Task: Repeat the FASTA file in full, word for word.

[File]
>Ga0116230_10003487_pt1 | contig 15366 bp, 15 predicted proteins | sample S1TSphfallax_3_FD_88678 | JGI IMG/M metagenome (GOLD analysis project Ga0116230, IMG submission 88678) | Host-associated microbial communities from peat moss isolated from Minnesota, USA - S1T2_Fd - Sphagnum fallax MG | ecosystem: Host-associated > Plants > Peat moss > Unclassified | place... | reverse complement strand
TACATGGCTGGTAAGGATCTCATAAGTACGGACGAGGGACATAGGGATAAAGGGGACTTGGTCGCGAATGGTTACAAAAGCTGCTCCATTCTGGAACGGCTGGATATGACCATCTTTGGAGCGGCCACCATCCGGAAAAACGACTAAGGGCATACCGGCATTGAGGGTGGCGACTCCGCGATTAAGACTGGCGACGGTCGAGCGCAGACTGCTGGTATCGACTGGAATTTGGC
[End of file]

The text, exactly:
>Ga0116230_10003487_pt1 | contig 15366 bp, 15 predicted proteins | sample S1TSphfallax_3_FD_88678 | JGI IMG/M metagenome (GOLD analysis project Ga0116230, IMG submission 88678) | Host-associated microbial communities from peat moss isolated from Minnesota, USA - S1T2_Fd - Sphagnum fallax MG | ecosystem: Host-associated > Plants > Peat moss > Unclassified | place... | reverse complement strand
TACATGGCTGGTAAGGATCTCATAAGTACGGACGAGGGACATAGGGATAAAGGGGACTTGGTCGCGAATGGTTACAAAAGCTGCTCCATTCTGGAACGGCTGGATATGACCATCTTTGGAGCGGCCACCATCCGGAAAAACGACTAAGGGCATACCGGCATTGAGGGTGGCGACTCCGCGATTAAGACTGGCGACGGTCGAGCGCAGACTGCTGGTATCGACTGGAATTTGGC